893.20 Mission/6–1548

Memorandum of Conversation, by the Chief of the Division of Chinese Affairs (Sprouse)

Participants: Captain Fitzgerald, USN
Assistant Chief, Naval Operations, Politico-Military Affairs
Captain Hummer, USN
Assistant Chief, Naval Operations, Politico-Military Affairs
Captain Orem, USN
Mr. Butterworth, Director for Far Eastern Affairs
Mr. Sprouse, CA

The three above-named officers of the Navy Department called at Mr. Butterworth’s office on June 15 pursuant to Mr. Sprouse’s request to Admiral Wooldridge that he see Mr. Butterworth in regard to the decisions reached on the role of U. S. military advisory groups in China. Admiral Wooldridge designated these officers to represent him in view of his absence from Washington.

Mr. Butterworth explained that he wished to inform the Navy Department of the decisions reached in the conference between Secretary Marshall, Secretary Royall,44 General Bradley,45 General Wedemeyer46 and others on June 1147 with respect to the role of the U. S. military advisory groups in China. He referred to the recent top [Page 257] secret telegrams received from the U. S. Army Advisory Group, the Air Division of the Army Advisory Group, Admiral Badger and Ambassador Stuart, all of which gave a similar picture of the seriousness of the situation in China, and handed a copy of Ambassador Stuart’s top secret telegram48 on this subject to Captain Fitzgerald to read. The latter in turn furnished Mr. Butterworth a copy of Admiral Badger’s top secret telegram49 in this regard.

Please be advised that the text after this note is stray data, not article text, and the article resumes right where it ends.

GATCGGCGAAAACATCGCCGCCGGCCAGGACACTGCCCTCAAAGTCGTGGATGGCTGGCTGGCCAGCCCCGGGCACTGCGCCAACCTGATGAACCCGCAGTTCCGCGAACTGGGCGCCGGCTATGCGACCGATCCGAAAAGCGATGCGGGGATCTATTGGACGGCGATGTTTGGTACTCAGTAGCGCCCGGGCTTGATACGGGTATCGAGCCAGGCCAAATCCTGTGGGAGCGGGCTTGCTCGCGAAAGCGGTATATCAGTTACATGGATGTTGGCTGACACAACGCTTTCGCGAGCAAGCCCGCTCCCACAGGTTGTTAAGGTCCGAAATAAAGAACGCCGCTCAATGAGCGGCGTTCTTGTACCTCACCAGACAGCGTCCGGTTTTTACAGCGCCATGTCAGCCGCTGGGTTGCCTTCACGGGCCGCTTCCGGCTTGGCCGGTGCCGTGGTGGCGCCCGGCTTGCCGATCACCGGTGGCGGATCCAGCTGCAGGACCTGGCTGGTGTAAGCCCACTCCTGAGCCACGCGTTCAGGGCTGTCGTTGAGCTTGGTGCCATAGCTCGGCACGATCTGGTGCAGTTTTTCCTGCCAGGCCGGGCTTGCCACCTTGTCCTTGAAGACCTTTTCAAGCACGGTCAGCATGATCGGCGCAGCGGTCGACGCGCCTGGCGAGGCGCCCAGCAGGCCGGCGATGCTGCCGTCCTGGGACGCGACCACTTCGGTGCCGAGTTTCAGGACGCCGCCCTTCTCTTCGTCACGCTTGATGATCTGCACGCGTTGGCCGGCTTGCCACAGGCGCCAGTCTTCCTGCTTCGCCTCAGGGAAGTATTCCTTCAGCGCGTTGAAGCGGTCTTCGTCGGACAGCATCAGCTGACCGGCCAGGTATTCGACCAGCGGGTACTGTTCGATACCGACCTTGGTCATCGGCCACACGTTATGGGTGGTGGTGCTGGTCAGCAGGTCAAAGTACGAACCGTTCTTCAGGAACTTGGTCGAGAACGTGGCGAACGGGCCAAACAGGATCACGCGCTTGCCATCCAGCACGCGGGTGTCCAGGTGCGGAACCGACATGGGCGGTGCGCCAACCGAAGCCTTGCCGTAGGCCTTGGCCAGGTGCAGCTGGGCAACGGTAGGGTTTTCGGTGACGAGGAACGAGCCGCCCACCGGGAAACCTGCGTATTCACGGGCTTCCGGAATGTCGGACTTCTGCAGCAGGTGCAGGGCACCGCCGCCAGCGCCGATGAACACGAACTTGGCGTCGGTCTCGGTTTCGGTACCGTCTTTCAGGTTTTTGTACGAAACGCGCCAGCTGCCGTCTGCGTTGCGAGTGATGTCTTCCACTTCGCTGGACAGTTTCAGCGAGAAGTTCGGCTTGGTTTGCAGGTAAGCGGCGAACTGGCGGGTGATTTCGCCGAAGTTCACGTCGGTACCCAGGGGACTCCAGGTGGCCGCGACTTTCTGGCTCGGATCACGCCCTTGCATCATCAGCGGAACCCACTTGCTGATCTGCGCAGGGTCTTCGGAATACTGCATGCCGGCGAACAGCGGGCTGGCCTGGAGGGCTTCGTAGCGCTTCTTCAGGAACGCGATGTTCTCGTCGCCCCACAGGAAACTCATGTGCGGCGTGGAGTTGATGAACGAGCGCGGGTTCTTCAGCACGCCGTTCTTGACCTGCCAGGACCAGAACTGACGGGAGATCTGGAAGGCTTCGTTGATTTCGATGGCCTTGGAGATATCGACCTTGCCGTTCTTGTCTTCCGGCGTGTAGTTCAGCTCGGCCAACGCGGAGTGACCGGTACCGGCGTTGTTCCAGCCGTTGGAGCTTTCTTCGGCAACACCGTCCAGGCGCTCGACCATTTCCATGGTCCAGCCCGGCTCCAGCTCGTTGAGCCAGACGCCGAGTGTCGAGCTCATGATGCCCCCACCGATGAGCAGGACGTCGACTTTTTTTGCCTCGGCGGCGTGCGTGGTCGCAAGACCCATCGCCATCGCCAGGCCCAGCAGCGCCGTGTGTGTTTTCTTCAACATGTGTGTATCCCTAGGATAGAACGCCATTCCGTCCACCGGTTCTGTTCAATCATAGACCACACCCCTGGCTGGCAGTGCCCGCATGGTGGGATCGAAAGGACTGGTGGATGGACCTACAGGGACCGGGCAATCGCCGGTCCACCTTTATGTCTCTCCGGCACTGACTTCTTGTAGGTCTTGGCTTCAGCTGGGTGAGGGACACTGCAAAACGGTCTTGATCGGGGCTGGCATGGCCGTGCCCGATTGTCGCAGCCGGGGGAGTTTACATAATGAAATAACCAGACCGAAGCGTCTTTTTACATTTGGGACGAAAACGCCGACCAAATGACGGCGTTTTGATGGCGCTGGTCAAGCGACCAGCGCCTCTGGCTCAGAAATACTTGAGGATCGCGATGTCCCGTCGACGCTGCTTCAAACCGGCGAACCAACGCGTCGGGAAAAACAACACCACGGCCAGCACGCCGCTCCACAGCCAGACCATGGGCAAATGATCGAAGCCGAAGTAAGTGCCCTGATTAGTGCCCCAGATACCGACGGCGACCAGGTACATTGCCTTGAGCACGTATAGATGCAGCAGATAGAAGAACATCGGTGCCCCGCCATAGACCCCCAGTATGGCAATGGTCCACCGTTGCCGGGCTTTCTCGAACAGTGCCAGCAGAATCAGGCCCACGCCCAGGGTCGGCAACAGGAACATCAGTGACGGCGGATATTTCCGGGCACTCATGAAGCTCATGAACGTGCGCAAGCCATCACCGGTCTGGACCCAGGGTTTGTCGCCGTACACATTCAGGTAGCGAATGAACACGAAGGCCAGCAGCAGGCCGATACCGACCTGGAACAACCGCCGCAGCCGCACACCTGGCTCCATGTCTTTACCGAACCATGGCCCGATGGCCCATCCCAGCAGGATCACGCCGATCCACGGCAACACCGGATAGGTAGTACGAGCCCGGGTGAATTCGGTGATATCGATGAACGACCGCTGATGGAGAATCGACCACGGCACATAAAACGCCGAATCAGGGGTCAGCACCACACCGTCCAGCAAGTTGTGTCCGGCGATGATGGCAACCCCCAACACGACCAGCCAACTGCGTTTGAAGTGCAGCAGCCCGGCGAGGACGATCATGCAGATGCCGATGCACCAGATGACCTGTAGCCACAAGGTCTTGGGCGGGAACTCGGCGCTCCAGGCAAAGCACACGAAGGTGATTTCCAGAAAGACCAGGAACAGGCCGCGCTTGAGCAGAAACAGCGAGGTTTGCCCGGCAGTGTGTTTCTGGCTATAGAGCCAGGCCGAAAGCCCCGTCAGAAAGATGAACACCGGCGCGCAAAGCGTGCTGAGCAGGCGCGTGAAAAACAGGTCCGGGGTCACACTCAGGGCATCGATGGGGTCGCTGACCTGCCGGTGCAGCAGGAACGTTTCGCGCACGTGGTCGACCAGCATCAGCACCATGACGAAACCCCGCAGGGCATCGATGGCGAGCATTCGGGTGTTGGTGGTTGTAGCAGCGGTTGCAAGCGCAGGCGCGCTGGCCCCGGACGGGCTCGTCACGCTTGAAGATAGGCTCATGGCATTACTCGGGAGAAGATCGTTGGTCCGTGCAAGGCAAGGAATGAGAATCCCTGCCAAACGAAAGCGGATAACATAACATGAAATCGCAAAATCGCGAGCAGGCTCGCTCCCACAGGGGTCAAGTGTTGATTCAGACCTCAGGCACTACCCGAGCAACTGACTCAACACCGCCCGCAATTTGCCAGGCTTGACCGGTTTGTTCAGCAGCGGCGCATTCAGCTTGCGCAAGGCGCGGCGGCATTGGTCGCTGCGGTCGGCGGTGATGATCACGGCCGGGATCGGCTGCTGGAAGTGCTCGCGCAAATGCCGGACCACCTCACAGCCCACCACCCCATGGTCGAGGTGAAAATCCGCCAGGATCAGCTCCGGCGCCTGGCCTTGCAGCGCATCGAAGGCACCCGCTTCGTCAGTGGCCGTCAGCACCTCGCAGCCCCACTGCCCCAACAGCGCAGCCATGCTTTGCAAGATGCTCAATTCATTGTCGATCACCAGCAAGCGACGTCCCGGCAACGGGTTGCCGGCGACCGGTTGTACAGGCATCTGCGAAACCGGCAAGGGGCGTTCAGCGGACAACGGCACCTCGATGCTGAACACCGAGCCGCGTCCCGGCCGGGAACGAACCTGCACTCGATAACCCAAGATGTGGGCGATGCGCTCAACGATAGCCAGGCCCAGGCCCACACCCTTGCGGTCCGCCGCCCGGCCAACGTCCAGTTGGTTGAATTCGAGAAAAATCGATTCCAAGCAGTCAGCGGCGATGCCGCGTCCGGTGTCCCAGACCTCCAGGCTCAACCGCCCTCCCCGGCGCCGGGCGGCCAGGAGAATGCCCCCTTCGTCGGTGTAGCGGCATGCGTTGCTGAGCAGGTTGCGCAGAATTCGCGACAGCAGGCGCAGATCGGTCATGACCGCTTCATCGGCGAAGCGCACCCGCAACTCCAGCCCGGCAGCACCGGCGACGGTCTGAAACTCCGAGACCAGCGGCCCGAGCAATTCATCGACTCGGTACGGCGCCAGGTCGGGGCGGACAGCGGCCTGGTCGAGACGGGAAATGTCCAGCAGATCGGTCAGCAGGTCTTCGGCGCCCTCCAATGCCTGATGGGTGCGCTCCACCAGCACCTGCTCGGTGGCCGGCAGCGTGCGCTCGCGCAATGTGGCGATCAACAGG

Mr. Butterworth then went on to explain that it had been agreed at the above-mentioned conference that U. S. military advisers would not be stationed in the operational areas with Chinese Government troops and that the guiding principle of their activities must be the avoidance of U. S. involvement in the civil war in China. He described the various considerations which had led to the decisions and also explained the background of the China Aid Act,50 particularly that relating to the $125 million grants.51 He further said that Secretary Marshall had expressed the opinion that the U. S. Navy Advisory Group should be permitted to participate in training and instruction of the Chinese naval crews both in port and at sea since involvement in the civil war could be avoided in this field in a way that was not possible with ground forces.

Mr. Butterworth concluded that he was giving Captain Fitzgerald and his colleagues a description of Secretary Marshall’s conference with officers of the Department of the Army because the conference had been held as a result of the recent telegrams from the U. S. Army Advisory Group in China, Admiral Badger and Ambassador Stuart and because the decisions reached serve as the basis for the future role of the U. S. advisory groups in China and thus were of concern to the Navy Department.

Captain Fitzgerald expressed his appreciation of Mr. Butterworth’s action in conveying this information to the Navy Department and pointed out that it was to be regretted that the Navy Department had not long ago gone ahead with plans to establish a separate Naval Advisory Group as authorized under Public Law 512.

  1. Kenneth C. Royall, Secretary of the Army.
  2. Gen. Omar N. Bradley, Chief of Staff, U. S. Army.
  3. Lt. Gen. Albert C. Wedemeyer, Director of Plans and Operations, Army General Staff.
  4. For minutes of this conference, see p. 90.
  5. Probably telegram No. 1044, June 9, from Nanking, vol. vii, p. 282.
  6. Supra.
  7. Approved April 3, 1948; 62 Stat. 158.
  8. For correspondence on this subject, see pp. 73 ff.